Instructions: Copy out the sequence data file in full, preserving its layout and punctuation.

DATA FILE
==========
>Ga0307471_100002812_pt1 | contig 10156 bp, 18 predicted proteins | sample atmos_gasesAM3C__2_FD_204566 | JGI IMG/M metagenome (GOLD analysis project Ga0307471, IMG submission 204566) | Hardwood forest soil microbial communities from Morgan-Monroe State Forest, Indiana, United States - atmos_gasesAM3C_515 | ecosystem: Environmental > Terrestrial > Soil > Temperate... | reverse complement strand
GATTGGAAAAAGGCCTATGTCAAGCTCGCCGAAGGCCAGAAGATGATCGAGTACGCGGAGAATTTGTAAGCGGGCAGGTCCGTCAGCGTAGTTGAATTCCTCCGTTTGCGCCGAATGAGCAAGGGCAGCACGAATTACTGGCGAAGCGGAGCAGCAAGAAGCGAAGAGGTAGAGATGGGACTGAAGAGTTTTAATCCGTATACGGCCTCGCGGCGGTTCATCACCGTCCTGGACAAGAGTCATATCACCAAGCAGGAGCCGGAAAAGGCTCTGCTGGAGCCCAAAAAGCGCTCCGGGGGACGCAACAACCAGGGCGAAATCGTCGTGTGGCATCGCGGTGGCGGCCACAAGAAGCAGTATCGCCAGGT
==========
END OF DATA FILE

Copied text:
>Ga0307471_100002812_pt1 | contig 10156 bp, 18 predicted proteins | sample atmos_gasesAM3C__2_FD_204566 | JGI IMG/M metagenome (GOLD analysis project Ga0307471, IMG submission 204566) | Hardwood forest soil microbial communities from Morgan-Monroe State Forest, Indiana, United States - atmos_gasesAM3C_515 | ecosystem: Environmental > Terrestrial > Soil > Temperate... | reverse complement strand
GATTGGAAAAAGGCCTATGTCAAGCTCGCCGAAGGCCAGAAGATGATCGAGTACGCGGAGAATTTGTAAGCGGGCAGGTCCGTCAGCGTAGTTGAATTCCTCCGTTTGCGCCGAATGAGCAAGGGCAGCACGAATTACTGGCGAAGCGGAGCAGCAAGAAGCGAAGAGGTAGAGATGGGACTGAAGAGTTTTAATCCGTATACGGCCTCGCGGCGGTTCATCACCGTCCTGGACAAGAGTCATATCACCAAGCAGGAGCCGGAAAAGGCTCTGCTGGAGCCCAAAAAGCGCTCCGGGGGACGCAACAACCAGGGCGAAATCGTCGTGTGGCATCGCGGTGGCGGCCACAAGAAGCAGTATCGCCAGGT